The double reed is placed between the lips and blown which causes both reeds to vibrate against each other. They open and close very rapidly, sending bursts of energy into the air column inside the instrument and causing it to vibrate in sympathy.
A good oboist is one who can do this in a controlled and sensitive way.
As on all woodwind instruments it is primarily the keys which are used to produce the various pitches. The oboe overblows to the octave. The speaker keys make overblowing largely redundant. Six of the tone holes are closed directly by the fingers, all the others by keys.
Overblowing/the use of the speaker keys
- Bb3 – B4: normal attack (from the fundamental)
- C5 – G#5: 1st speaker key is used
- A5 – C6: 2nd speaker key used
- C#6, D6 and D#6: overblowing to the 3rd partial (no speaker key).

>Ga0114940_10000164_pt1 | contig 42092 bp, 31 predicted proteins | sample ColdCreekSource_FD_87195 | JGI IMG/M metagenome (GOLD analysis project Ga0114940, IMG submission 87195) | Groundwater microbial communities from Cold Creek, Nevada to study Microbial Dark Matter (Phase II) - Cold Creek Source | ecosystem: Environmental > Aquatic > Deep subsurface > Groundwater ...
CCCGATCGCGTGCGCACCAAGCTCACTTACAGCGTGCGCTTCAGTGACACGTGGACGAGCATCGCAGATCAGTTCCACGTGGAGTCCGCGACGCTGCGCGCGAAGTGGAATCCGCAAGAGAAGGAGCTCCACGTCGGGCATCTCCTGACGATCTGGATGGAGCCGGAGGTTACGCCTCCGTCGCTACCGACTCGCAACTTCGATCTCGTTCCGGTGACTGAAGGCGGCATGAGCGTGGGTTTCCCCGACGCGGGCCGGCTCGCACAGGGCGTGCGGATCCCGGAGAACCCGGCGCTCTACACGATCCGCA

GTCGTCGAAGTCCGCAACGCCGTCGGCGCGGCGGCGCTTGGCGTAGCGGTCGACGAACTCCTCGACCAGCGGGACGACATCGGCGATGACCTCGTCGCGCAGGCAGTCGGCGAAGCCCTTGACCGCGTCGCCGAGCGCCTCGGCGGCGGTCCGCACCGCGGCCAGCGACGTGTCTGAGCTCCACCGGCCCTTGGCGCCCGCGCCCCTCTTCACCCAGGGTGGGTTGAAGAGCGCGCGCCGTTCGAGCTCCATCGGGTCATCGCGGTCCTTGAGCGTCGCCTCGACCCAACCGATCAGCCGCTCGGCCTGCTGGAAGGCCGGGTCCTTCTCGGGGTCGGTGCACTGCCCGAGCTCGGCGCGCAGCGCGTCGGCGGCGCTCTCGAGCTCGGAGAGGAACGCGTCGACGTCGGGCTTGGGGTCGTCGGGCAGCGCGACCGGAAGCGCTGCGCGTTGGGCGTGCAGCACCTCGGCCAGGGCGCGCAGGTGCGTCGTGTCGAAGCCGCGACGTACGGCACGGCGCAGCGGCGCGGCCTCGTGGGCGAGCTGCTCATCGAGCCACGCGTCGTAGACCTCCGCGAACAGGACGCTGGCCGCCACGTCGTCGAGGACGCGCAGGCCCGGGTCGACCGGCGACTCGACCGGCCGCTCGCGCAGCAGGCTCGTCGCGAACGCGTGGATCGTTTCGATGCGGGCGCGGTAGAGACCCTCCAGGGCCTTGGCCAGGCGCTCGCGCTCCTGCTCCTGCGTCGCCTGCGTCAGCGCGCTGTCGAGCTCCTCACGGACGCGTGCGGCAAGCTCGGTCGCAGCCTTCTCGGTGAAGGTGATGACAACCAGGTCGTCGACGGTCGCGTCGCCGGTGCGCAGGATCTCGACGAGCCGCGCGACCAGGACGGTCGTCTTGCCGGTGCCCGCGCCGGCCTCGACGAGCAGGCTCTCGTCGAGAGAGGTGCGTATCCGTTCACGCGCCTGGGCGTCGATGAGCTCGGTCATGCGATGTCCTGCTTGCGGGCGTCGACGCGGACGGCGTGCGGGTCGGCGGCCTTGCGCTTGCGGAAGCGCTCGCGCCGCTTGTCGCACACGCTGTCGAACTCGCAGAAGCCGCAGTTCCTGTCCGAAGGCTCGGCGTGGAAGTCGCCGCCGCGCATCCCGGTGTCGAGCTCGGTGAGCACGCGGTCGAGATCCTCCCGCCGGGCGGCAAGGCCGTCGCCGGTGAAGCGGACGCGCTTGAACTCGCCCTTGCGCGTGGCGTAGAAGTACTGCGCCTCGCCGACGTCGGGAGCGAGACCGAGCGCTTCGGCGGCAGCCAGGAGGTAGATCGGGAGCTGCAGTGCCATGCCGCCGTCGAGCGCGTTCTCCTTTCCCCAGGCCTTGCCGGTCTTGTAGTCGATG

- E6 and above: 3rd speaker key used
- (Bb3) B3 – C5: normal attack (from the fundamental)
- C#5, D5, D#5: overblowing to the 2nd partial (1st degree overblowing)
- E5 – Bb5: 1st speaker key is used
- B5 – D#6: overblowing to the 3rd partial (no speaker key).
- E6 and above: 2nd speaker key used
On the Viennese oboe the notes Bb5, B5 and C6 are produced using the traditional “long fingerings”, i.e., many tone holes are closed and the air column is correspondingly long. The special fingering gives these notes a full sound. On the French oboe these notes are produced with the aid of the 2nd speaker key and a short air column.
As on the flute, harmonics can also be played on the oboe. They sound like notes played piano.